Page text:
She says much has been omitted in Black history that needs to be taught.
“We need to hear stories about those who have fought and advocated for social change, and not just Dr. Martin Luther King and Rosa Parks, but also Ella Baker, and Audre Lorde,” Buchanan-Rivera says. “We have to understand, too, that the omission of those historical narratives was by design. That’s the system of white supremacy culture that has to be disrupted, and it can only be disrupted if we are willing to lean into these hard conversations.”
The RDCs, which the organization plans to hold at Conner Prairie, are a component of the RECN. In addition to the RDCs, they plan to offer more programming to engage community members around racial equity work. This may incorporate guest speakers or panel discussions, or other events that are devoted to the creation of identity-safe spaces for children.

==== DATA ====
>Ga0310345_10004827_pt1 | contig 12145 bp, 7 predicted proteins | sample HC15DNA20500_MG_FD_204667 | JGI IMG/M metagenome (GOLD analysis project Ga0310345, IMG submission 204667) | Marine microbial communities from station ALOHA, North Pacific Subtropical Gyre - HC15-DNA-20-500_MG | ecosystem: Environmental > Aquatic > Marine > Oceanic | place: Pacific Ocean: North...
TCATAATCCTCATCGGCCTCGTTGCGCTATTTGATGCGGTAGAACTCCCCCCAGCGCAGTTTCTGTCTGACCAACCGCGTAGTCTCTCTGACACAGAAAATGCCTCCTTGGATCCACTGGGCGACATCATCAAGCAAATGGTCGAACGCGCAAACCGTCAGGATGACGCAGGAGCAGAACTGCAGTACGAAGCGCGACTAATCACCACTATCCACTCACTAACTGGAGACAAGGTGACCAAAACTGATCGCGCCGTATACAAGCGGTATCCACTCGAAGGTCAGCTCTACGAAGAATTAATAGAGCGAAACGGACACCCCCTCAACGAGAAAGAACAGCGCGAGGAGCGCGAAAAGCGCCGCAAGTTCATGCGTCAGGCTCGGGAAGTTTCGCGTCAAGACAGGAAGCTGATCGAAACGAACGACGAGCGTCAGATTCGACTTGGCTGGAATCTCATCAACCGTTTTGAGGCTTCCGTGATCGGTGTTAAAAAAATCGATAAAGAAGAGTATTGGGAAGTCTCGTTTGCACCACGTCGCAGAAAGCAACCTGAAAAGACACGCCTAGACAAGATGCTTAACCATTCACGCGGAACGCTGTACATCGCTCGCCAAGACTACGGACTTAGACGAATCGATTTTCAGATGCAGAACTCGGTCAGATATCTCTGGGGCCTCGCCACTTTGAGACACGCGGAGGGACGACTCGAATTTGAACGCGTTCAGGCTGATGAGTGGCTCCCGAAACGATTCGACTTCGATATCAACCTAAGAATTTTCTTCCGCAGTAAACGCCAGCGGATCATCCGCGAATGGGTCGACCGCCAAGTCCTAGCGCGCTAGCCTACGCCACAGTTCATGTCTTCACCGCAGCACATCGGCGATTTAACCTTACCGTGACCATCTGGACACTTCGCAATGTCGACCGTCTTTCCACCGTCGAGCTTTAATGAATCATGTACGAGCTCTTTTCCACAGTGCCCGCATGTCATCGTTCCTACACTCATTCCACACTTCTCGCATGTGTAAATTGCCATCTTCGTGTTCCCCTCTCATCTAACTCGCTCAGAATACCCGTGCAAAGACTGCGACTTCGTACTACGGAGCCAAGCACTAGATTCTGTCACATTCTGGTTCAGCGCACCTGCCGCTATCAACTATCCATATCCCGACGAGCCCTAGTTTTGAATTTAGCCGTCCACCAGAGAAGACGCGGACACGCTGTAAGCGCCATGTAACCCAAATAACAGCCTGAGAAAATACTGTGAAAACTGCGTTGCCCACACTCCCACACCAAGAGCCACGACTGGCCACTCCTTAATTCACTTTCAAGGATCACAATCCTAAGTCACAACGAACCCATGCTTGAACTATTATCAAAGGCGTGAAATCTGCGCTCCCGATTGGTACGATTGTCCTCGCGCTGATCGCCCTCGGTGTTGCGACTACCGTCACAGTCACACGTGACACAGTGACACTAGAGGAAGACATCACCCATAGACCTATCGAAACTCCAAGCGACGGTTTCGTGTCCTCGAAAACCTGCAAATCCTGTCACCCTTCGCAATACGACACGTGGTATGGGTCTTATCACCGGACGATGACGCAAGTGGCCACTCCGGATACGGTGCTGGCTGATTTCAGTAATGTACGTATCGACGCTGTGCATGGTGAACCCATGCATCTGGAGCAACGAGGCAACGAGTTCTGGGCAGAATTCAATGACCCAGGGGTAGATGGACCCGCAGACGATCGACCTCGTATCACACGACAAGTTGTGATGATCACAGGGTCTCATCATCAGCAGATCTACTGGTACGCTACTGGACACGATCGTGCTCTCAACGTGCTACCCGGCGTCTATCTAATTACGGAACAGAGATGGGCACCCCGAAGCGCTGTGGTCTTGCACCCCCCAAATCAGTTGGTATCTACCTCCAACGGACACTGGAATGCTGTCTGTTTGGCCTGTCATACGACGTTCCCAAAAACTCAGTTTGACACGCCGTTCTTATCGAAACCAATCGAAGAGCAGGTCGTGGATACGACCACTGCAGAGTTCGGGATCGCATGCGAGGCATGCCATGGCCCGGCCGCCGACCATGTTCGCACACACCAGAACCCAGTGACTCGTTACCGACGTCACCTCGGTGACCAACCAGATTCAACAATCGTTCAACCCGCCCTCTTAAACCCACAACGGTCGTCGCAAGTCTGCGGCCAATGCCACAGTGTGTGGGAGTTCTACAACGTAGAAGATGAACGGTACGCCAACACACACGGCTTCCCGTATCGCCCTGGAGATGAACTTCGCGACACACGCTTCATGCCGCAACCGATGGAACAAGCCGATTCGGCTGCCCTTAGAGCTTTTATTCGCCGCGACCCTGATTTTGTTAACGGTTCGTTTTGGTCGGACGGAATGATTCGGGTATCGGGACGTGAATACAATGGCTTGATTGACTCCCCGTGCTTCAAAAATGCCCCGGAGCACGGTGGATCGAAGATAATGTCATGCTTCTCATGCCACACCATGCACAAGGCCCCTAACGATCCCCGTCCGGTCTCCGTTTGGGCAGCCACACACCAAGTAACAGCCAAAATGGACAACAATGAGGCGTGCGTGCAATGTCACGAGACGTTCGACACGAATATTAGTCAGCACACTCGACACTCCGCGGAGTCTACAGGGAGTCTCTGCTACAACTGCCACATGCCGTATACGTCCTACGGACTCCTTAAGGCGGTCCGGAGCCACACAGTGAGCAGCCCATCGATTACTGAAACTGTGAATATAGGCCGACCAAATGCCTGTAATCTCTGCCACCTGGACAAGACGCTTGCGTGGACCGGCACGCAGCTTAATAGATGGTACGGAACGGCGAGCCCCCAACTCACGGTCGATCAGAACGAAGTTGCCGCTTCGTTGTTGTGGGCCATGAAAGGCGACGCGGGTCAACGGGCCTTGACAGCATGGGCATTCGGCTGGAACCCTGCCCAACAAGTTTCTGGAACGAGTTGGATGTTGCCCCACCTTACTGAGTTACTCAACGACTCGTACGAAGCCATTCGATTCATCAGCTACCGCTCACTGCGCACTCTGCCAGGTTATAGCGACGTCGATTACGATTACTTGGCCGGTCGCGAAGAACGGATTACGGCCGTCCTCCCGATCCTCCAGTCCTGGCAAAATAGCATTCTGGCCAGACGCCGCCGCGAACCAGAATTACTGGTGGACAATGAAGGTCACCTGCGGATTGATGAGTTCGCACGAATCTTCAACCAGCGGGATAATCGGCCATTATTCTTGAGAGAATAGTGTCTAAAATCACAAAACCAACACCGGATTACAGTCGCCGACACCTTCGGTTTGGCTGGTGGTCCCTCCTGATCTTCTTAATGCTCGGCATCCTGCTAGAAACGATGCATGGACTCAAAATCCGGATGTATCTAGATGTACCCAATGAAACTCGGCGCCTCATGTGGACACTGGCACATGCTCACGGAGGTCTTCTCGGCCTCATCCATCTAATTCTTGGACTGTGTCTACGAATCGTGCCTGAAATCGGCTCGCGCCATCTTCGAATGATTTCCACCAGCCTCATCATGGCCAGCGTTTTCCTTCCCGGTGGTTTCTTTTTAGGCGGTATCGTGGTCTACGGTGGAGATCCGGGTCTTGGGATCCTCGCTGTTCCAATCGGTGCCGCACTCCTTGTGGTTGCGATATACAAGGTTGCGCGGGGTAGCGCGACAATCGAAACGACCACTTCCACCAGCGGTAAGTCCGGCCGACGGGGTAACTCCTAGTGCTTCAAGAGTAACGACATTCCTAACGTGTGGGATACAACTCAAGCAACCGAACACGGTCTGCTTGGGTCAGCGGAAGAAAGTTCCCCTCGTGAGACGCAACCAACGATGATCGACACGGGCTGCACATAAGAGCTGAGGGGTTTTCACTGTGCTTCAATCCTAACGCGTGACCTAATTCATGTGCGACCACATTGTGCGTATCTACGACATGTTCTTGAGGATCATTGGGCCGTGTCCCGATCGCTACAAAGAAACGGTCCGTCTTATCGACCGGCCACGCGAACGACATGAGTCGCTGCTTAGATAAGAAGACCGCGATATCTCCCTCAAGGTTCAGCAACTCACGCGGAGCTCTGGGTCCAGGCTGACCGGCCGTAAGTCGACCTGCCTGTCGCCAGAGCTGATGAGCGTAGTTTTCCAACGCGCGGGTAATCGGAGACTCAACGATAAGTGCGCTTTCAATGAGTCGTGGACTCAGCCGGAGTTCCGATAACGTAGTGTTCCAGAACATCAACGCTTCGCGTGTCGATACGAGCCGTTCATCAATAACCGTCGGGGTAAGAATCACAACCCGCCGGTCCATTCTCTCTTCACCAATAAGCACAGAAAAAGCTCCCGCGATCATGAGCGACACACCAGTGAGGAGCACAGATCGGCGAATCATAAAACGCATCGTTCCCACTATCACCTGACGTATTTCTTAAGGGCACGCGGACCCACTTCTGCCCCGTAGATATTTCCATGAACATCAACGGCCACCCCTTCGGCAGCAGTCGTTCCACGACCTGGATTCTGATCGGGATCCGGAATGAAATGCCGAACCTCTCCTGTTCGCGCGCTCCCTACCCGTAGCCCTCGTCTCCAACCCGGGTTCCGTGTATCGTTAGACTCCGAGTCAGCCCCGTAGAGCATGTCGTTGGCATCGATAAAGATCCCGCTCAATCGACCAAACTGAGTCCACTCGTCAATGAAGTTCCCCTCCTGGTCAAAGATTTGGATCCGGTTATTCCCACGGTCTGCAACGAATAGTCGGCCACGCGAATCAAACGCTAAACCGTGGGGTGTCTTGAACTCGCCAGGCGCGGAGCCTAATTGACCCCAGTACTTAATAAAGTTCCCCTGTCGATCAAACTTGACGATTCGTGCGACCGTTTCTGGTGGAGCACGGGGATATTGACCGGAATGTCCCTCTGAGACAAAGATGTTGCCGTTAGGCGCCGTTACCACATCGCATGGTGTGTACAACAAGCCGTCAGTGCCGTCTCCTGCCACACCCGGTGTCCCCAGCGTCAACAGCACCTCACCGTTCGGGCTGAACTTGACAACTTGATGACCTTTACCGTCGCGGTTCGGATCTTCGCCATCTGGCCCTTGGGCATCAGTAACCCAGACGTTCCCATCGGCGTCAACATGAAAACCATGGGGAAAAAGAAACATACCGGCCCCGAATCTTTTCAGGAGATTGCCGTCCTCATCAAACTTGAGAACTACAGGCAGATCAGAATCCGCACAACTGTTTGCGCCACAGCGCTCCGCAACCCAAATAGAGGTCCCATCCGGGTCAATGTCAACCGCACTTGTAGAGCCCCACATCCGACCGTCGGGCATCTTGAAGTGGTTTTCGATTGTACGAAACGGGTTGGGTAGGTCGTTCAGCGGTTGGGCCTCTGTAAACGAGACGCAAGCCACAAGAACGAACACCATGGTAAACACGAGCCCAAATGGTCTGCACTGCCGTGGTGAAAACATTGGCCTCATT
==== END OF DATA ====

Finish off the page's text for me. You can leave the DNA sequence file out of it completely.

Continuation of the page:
In October of 2019, the RECN held an event at the Delaware Township Community Center where they invited national speaker Kelly Wickham Hurst, the CEO of Being Black at School, a nonprofit for the advocacy of Black students. The event engaged nearly 100 community members in conversations about equity versus equality, creating identity-safe spaces for children and teens in the community, and what civic action looks like in response to racial inequalities. Before the coronavirus pandemic, the group met monthly to follow up on topics they had discussed, and to assemble a plan to assist the city in becoming more racially inclusive.